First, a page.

TOKYO--Japanese police are trying to identify cremated human remains that were mailed to the headquarters of a TV station by a viewer who was incensed at missing a cartoon.
A plastic bag containing ashes and shards of bone was delivered to TV Tokyo along with a note protesting TV Tokyo's decision to extend live coverage of the world table-tennis championships.
The viewer wrote that he had set his video to record the popular Inukami cartoon.
"Many of the people who watch our animated programs are very enthusiastic about them and we did receive a number of letters and e-mails complaining about our decision to continue the table-tennis coverage," said Tom Oki, a spokesman for the channel. "This one seems to have been a big fan of the show."
Police were called as soon as the bag was opened, Oki said, and the remains are ...Read more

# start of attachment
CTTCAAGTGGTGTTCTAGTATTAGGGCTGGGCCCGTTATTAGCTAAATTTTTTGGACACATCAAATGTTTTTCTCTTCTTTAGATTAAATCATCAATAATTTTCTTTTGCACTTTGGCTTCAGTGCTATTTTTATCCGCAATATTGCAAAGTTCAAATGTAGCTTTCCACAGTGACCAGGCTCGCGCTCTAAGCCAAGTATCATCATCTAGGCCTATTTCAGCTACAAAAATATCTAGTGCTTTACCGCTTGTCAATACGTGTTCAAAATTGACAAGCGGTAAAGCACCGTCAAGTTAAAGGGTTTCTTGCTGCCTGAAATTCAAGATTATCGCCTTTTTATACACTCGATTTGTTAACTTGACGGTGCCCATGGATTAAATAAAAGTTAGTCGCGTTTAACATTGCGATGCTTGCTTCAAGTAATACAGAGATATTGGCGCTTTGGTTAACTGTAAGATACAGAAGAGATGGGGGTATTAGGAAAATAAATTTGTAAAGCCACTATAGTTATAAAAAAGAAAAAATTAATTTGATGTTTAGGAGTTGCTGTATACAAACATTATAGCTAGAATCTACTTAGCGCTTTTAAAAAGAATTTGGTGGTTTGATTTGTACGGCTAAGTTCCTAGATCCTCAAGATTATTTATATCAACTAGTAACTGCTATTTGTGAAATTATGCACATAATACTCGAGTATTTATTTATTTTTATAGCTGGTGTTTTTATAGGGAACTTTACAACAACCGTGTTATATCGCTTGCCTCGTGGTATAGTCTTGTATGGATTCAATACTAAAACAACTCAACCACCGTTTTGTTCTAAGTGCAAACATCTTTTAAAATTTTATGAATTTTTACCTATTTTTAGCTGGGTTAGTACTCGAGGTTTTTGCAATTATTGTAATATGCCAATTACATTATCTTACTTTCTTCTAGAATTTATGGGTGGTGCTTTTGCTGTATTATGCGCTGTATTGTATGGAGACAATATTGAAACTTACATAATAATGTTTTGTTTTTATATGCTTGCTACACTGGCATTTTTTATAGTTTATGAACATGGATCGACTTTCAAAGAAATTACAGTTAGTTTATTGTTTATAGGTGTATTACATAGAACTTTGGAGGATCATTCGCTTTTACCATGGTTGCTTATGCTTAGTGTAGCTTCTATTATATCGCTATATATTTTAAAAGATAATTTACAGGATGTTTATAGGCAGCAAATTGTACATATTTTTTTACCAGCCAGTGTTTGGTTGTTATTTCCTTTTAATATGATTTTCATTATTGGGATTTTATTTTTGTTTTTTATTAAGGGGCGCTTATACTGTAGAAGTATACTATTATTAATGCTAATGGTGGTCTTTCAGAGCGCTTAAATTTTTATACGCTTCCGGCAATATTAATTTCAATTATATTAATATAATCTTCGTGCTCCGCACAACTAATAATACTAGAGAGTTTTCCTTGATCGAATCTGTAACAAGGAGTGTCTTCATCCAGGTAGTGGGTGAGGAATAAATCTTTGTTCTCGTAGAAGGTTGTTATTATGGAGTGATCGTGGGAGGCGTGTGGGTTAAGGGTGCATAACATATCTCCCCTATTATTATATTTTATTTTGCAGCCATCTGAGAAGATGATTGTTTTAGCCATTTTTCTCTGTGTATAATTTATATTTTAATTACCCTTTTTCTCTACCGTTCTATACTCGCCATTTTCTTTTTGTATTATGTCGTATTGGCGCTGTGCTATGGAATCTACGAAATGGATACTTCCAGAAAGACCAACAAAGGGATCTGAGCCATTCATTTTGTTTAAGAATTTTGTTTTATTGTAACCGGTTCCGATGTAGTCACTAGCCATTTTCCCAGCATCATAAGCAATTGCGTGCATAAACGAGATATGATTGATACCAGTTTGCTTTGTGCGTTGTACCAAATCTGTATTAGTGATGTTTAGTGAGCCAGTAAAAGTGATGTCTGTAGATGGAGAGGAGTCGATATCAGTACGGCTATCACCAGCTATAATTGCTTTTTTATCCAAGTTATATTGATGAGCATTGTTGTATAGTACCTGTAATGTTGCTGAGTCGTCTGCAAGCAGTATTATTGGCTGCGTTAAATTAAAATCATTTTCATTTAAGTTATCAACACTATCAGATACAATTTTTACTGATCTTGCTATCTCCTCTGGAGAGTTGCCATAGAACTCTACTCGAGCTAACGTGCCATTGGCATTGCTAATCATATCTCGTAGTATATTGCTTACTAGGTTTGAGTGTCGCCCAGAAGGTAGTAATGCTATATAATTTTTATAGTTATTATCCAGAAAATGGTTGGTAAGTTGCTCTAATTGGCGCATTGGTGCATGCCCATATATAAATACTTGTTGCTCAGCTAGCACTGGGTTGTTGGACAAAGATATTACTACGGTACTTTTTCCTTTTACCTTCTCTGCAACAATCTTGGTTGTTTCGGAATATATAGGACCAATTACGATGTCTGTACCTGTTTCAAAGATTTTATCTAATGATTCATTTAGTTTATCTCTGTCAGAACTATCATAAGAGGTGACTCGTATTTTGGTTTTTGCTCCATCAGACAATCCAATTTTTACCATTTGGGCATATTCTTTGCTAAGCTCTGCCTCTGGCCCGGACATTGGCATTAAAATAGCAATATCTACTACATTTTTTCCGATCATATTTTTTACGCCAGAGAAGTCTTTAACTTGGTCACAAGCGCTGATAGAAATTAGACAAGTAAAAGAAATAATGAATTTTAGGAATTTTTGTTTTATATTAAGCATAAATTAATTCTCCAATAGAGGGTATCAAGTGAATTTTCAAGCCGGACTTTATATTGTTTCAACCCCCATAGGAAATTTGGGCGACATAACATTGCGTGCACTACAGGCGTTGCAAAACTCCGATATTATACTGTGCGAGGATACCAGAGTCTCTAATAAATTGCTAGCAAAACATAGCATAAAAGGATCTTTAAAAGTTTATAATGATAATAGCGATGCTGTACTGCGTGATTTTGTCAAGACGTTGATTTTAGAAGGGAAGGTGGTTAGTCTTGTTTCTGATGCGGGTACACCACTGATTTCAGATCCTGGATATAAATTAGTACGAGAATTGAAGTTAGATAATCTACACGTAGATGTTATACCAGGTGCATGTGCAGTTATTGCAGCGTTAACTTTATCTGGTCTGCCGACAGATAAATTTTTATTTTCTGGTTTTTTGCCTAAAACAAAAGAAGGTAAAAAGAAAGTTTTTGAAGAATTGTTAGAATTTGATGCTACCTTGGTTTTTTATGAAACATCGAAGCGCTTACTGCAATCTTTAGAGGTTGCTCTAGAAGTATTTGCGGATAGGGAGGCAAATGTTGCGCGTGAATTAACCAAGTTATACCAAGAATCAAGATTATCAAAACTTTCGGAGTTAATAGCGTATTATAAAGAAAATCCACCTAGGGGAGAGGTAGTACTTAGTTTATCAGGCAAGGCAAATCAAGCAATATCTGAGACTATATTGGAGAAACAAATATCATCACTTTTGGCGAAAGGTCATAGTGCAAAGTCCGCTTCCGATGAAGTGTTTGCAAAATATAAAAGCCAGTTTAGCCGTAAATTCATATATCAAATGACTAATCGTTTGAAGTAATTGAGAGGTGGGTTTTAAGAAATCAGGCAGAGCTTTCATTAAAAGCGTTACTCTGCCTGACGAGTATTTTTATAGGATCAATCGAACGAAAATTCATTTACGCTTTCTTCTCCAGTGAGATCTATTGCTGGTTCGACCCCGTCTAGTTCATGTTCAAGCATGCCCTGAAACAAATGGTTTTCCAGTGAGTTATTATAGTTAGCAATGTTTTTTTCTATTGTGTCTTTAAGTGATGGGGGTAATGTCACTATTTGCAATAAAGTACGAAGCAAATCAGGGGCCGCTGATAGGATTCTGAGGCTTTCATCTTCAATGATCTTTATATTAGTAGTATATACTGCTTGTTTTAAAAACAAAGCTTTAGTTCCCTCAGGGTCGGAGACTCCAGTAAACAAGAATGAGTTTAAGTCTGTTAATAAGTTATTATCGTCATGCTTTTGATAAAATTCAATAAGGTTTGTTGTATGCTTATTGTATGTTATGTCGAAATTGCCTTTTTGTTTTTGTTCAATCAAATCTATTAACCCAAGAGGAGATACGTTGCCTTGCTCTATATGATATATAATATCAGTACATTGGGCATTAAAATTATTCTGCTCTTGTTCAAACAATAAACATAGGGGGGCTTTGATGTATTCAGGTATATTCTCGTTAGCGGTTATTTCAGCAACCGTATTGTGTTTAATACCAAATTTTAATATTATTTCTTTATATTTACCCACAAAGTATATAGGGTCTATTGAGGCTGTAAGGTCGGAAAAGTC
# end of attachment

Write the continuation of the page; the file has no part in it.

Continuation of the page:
Fighting with the Gamilons, they won't stop until they've won. Or at least until they hit multiplexes. The seminal 1970s Japanese animated series Star Blazers is set to blast onto the big screen.
Benderspink, the production company behind American Pie, The Ring, and A History of Violence, among others, is readying a big-screen adaptation of the animated space opera. The company is teaming on the film with the current rights holder of Star Blazers, Josh C. Kline. So far, no writer, director, or actors have been attached to the project.
The series, which was called Space Battleship Yamato in Japan and renamed Star Blazers for the US, premiered in 1974 and 1977, respectively. The story of Star Blazers was similar to Battlestar Galactica.
In the year 2199, space baddies the Gamilons irradiate the surface of the Earth, forcing the remaining humans underground. The humans receive a message from ...Read more